Monday, April 3, 2017
The Liberal Evolution of Due Process (Part VI)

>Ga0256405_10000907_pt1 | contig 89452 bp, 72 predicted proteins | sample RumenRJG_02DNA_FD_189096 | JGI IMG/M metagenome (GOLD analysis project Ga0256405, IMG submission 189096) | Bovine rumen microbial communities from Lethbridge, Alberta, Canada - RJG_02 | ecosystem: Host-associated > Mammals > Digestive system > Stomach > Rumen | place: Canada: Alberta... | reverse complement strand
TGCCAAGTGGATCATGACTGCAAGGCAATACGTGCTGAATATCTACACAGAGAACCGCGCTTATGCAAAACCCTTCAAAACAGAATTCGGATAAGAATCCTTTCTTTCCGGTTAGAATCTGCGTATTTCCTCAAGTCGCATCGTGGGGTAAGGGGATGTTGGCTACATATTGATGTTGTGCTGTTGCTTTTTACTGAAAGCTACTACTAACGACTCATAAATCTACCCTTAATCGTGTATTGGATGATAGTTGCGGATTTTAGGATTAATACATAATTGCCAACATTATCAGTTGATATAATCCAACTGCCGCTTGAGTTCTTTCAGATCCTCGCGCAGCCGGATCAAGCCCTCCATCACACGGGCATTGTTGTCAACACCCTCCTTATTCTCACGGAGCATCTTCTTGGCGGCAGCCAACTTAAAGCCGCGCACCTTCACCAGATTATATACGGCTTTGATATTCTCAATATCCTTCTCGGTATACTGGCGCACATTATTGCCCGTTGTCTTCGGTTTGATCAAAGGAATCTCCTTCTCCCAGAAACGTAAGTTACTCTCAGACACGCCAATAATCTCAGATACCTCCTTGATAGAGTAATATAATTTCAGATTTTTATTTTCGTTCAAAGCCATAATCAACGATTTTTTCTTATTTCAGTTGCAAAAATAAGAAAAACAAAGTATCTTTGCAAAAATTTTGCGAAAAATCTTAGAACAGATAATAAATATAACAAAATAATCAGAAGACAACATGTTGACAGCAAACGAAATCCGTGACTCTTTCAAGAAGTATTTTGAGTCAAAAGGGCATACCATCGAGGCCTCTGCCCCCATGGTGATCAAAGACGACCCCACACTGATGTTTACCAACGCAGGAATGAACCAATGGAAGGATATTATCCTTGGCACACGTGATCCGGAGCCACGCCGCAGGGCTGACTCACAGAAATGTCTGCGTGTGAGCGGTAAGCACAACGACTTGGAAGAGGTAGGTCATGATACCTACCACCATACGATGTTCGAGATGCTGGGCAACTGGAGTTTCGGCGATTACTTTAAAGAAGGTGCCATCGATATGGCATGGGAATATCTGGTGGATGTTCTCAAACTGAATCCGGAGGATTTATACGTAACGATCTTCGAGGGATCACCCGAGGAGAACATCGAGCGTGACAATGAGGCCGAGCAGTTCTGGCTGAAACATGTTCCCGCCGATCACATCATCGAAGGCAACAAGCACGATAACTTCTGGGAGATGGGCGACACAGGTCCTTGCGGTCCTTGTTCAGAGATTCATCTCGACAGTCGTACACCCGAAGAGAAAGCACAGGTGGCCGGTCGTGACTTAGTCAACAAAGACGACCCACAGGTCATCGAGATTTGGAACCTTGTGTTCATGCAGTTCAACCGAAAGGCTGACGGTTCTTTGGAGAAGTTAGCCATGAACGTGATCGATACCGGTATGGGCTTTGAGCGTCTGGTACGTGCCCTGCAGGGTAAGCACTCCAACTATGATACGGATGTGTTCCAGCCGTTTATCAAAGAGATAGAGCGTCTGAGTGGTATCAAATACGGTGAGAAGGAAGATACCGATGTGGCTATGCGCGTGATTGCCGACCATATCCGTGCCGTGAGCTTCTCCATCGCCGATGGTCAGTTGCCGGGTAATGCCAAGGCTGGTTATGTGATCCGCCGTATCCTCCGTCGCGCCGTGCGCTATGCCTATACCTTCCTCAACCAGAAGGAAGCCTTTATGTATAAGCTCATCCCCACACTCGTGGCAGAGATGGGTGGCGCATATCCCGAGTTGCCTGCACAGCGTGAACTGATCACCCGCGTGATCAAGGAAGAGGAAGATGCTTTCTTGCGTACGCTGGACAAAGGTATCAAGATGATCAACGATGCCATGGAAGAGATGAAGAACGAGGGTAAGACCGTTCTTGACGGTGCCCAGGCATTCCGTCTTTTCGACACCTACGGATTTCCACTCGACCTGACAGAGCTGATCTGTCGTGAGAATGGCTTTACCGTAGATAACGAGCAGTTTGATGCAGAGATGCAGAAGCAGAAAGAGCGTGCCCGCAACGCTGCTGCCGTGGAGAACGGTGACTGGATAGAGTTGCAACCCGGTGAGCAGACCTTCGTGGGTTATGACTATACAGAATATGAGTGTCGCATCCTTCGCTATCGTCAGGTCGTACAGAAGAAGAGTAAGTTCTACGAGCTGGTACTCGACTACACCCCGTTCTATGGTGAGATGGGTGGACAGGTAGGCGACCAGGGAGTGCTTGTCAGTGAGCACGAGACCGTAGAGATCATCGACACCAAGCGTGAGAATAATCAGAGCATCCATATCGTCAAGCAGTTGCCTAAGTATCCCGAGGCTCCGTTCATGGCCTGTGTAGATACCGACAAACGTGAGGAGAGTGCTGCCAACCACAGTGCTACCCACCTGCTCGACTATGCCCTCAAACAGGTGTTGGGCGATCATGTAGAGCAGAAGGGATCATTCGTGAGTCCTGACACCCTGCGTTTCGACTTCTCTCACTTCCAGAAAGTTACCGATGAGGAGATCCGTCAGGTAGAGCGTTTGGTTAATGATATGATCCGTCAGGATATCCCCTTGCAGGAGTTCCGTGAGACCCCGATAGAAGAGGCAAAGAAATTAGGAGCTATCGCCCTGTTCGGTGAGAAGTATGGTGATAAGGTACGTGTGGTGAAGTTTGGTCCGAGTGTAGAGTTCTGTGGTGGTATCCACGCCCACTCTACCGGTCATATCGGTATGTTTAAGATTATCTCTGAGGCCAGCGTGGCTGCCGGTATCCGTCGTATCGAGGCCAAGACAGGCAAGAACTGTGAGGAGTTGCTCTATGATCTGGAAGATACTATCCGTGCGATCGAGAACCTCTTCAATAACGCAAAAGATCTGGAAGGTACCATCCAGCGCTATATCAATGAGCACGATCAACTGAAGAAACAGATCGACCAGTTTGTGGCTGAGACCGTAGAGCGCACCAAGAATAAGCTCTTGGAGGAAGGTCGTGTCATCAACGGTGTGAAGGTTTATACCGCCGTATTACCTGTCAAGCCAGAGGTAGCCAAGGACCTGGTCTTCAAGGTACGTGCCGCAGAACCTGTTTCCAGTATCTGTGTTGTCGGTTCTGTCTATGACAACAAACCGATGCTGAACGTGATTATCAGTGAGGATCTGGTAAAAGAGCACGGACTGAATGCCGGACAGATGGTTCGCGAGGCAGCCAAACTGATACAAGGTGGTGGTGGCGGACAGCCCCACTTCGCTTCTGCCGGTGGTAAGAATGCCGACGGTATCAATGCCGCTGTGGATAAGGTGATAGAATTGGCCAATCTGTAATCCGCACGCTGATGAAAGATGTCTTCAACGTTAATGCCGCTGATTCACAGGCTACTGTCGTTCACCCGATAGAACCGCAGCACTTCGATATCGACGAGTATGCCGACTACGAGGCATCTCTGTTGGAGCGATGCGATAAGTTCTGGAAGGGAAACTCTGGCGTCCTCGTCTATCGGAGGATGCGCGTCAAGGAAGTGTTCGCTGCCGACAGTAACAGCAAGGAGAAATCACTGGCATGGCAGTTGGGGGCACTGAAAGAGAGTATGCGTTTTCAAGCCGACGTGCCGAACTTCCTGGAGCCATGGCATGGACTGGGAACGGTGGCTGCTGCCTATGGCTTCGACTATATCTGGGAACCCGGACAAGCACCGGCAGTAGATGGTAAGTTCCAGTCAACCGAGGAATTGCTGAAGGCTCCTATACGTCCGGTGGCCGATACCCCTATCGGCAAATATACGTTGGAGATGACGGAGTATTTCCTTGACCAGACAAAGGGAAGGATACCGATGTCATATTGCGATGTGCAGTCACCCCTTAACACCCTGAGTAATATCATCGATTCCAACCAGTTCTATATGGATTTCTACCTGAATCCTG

Some will argue that the Frankfurter “fair trial” approach was also flawed. First, his holding of “nonsuperfluousness” (due process meanings in the Fifth and Fourteenth Amendments were identical) no longer held since the Court had already applied the First Amendment to the states. The Second argument against Frankfurter theories about protecting state federalism is that in Gideon 23 states wrote briefs to apply the Sixth Amendment to the states and only two states asked for it to be denied. This would seem to show that states wanted the Bill of the Rights applied to the states. The final argument was that the fair trial approach had no guidelines to follow. So was Frankfurter’s thinking flawed? First, Frankfurter’s theories were not nearly as flawed as Black’s. By 1947 the First Amendment was applicable to the states but the Court never applied any theory or explanation how that conclusion was reached. How could Frankfurter offer an exception to the “nonsuperfluousness” theory when no one could give him a reason for it? In 1937 Justice Cardozo stated in the majority decision for Palko that criminal procedure provisions of the Bill of Rights were not “of the very essence of a scheme of ordered liberty”. This may suggest that Cardozo on the other hand felt that the First Amendment was of the very essence of a scheme of ordered liberty. Or how James Madison wanted to hold three things to the states in an amendment: Right of conscience, press, and trial jury (2 out 3 suggest First Amendment freedoms over criminal procedure). This may be Frankfurter’s argument: The rights of the First Amendment were necessary to be applied to the states for liberty. Secondly, The federalism argument is an easy one to explain away. States were more advanced than the federal government criminal procedures. In fact, Supreme Court Bill of Rights nationalization decisions, in many cases, completely wiped off the books more stringent state laws and statutes. Finally, the “Fair Trial” system set boundaries such as “shocks the conscience” in Rachin. This is not much different than the liberal substantive due process decision held by the Court in Schenck v. United States when Justice Oliver Wendell Holmes denied free speech in the case citing “clear and present danger”. The Frankfurter method did not legislate from the bench; it did not free dangerous criminals; it did not have unlimited boundaries using substantive due process; it did make social rulings based on no evidence; it did not have an agenda; and it was supported by some clear theories (nonsuperfluousness) as opposed to none for the selective nationalization of the Bill of Rights. To further understand how the liberal agenda works consider the Second Amendment case D.C. v. Heller decided in 2010. Liberals created all this precedent under the Warren Court that the Bill of Rights applies to the states. However, in Heller, the liberals of the Court voted against applying the Second Amendment rights to the states. Why? Because they do not like guns and want states to enforce gun control. Heller won by a narrow 5-4 decision to apply the Second Amendment to the states. Of course, maybe liberals are confused. In a presidential debate, Hillary Clinton, stated rejecting Heller was about keeping guns out of the hands of children. Heller was not about that, it was about whether gun rights in the Second Amendment applied to the states. Liberals have a way of introducing imaginary information into a case such as substantive due process. Liberals have no issue freeing guilty violent criminals with their decisions, but all the sudden they grow a conscience for gun rights. That is not how it works. The Citizens United case is another classic example of liberal hypocrisy. In this First Amendment case the court ruled that corporations, individuals, organizations, and groups can donate as much money to elections as they want based on the freedom of speech. In the past there was a cap or limit to campaign contributions. Liberals argue that corporations are not people and that money is not free speech. However, liberals helped push the precedent that corporations are people and applying the Bill of Rights not only to the states, but to show that the right of free speech includes freedom of expression starting with Stromberg and to further include cases such as flag burning. And money is used to express a person’s free speech more than anything on the planet to buy gifts and things people like. The most damning evidence against incorporation of the Bill of Rights to the states is the history of the Bill of Rights. First, Frankfurter is right, if the framers of the Fourteenth Amendment wanted the Bill of Rights to apply to the states, they had a really bad way of saying it. In Federalist 84 Hamilton argues against a Bill of Rights: A bill of rights is not needed for the Constitution since many individual and state rights are built into the Constitution such as not allowing a suspension of a writ of habeas corpus. Besides, Hamilton argues that by adding a bill of rights “they would contain various exceptions to powers not granted”. “Why declare that things shall not be done which is no power to do?” Hamilton further argues in Federalist 83 that many individual rights are already included in state constitutions and law such as trial by jury. He claims there is no trial by jury in the Constitution since each state has varying and unique interpretations on the subject such as some states allow trial by jury for criminal cases but not for civil ones and vice versa. State individual rights and laws were fair because they did not want what England did to them to ever occur again. In most cases, state rights were more stringent than the federal Bill of Rights. I am not completely opposed to applying the Bill of Rights to the states, however it is never enough when it comes to liberal interpretations and they do not stop there. Once the Bill of Rights applied to the states they continued with new personal interpretations of the law using what is called substantive due process to make up new rights. That is what I disagree with.